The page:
EditorsKit 1.9 Introduces Block Styles, Utility Classes, and Full Height Editor Screen
EditorsKit 1.9 was released this week with a new Block Styling feature for the image and cover blocks. It allows users to change these blocks to be displayed as circular, diagonal, inverted diagonal, rounded corners, or with a shadow. It also adds a “full screen height” display option to the Advanced block settings panel. This makes it easy to turn the Cover, Image, and Media & Text blocks into a hero section.
Jeffrey Carandang, the plugin’s author, has also added a full height toggle option to the editor screen. It makes the editor’s minimum height match the browser’s viewport so that metaboxes are not in view until the user scrolls down. This creates a cleaner interface when creating new posts and pages. It is also optional, so it doesn’t exclude sites where the content added to the metaboxes is more important than the main posting area.
Version 1.9 introduces a feature called Utility Classes to the Advanced CSS Class(es) option. The classes can be removed in one click from the selected block and the preview instantly updates to reflect the change. It also includes auto-suggestion for classnames so they can be easily re-applied.
Carandang shared sample code for how theme developers can add their own utility classes using a custom PHP filter. This makes it more extensible but seems unlikely to that theme authors would go to the trouble, given the plugin’s relatively small user base at the moment.
He is working on improving interoperability with other plugins in the ecosystem by adding filters for plugin and theme developers to make better use of EditorsKit. He also continues to add tweaks and improvements for those using Jetpack, Block Lab, the Genesis Framework, CoBlocks, Thrive Comments, ACF, and other popular third party extensions.
Carandang launched EditorsKit on Product Hunt where new users are discovering the plugin for the first time. He also set up a new “frontenberg style ” live demo that lets users test EditorsKit features on the frontend of the site. Demo sites like this are a good way to market Gutenberg blocks, making it convenient for users who would otherwise have to install the plugin on their own test sites.
“My main objective is for EditorsKit to be known in the community,” he said. “I feel like it’s really solid plugin and I need to reach more people. With tons of blocks plugin available, utility plugins like EditorsKit are being left out.”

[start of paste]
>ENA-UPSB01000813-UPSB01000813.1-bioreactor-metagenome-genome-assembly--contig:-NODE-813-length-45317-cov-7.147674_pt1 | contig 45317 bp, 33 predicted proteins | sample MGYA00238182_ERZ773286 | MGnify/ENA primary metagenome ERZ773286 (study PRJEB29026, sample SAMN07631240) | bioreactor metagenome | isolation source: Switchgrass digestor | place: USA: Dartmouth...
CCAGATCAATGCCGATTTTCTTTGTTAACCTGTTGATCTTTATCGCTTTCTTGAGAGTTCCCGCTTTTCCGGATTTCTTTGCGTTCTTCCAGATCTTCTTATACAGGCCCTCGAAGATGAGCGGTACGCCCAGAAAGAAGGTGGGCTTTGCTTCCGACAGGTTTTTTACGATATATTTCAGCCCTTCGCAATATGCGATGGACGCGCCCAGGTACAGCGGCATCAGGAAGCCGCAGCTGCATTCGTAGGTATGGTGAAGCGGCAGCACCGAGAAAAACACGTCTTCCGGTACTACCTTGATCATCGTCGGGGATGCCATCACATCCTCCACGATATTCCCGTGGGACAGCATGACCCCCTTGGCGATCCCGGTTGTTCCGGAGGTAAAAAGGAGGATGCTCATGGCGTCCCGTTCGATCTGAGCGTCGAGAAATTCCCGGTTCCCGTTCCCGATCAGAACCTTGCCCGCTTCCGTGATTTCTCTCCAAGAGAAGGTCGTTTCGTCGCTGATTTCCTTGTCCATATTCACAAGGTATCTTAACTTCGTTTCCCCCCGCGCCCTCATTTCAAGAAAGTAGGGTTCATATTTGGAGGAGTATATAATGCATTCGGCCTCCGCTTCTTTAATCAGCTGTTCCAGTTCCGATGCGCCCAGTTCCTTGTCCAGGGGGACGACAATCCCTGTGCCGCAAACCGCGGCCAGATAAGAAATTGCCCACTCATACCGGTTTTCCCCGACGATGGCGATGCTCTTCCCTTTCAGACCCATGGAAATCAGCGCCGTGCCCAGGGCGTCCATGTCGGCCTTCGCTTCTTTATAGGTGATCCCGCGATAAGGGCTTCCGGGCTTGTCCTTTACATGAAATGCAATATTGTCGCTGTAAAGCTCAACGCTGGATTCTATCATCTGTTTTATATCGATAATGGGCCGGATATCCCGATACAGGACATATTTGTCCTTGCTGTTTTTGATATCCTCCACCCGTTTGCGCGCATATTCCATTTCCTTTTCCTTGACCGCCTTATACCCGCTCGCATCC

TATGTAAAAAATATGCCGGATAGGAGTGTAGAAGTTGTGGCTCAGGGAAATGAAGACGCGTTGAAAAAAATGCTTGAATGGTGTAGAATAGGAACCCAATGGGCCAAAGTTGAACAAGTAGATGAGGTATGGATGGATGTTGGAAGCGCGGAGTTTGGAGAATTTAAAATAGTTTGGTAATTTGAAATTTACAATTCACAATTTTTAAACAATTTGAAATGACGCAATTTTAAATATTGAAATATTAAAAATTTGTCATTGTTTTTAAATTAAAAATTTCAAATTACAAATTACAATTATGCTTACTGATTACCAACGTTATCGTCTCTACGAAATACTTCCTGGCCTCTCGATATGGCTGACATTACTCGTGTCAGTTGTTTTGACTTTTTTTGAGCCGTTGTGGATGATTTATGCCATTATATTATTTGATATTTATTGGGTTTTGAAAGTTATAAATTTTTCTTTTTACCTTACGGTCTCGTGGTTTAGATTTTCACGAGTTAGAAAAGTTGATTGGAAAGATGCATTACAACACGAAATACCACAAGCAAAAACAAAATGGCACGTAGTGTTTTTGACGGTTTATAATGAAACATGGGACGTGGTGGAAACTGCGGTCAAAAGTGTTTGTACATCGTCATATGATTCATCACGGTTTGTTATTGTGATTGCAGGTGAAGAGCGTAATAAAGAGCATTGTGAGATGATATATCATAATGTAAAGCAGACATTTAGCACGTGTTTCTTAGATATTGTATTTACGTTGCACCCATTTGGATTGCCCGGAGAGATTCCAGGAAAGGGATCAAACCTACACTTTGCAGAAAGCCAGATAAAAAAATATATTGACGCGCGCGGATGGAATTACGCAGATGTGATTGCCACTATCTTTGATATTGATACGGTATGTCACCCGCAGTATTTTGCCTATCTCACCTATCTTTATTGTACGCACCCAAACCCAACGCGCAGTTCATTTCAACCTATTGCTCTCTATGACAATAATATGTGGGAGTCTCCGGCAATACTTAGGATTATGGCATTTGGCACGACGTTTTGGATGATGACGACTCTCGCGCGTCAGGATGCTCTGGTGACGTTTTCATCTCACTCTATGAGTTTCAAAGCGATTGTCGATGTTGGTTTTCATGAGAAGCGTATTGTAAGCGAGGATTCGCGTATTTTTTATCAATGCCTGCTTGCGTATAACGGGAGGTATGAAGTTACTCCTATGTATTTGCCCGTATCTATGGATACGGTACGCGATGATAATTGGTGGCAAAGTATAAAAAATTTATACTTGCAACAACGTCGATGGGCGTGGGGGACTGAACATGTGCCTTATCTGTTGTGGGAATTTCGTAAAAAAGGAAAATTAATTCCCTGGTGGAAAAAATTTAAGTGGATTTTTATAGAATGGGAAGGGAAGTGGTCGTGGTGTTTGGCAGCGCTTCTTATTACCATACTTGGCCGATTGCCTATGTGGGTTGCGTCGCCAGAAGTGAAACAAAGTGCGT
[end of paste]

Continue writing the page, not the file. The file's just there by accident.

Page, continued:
Although Carandang has no plans to release a pro version of EditorsKit at the moment, he has considered creating commercial extensions for it in the future. Marketing a utility plugin has so far proven to be more of a challenge than plugins that offer custom blocks.
There was some discussion in the EditorsKit community on Facebook about recent EditorsKit features straying into the design aspect of site building. While the new Block Styling options may be a useful for some users, custom shapes and layouts straddle the line between design and editing features. It seems like a slight departure from the more utilitarian editor features the plugin became know for, such as markdown formatting, block visibility, drag-and-drop import/export, and the ability to disable auto-saving.
Carandang may need to tread carefully to keep the plugin from becoming a catch-all drawer of “features that would be nice to have for Gutenberg,” for the sake of marketing it more effectively.
“I don’t plan on adding design utility classes,” he said. “Just padding, margin and flexbox. The rest should be from the theme. I’m planning to help out theme devs that will support EditorsKit with the integration. I don’t want the plugin file to be huge and filled with CSS for design. My goal is still Gutenberg Editor Toolkit.”
A loose EditorsKit roadmap is public with upcoming features outlined in issues on the plugin’s GitHub repo . Most of of those listed seem more aligned with editing than design, so future versions of the plugin likely will not bloat the plugin with too many design-related block settings panels.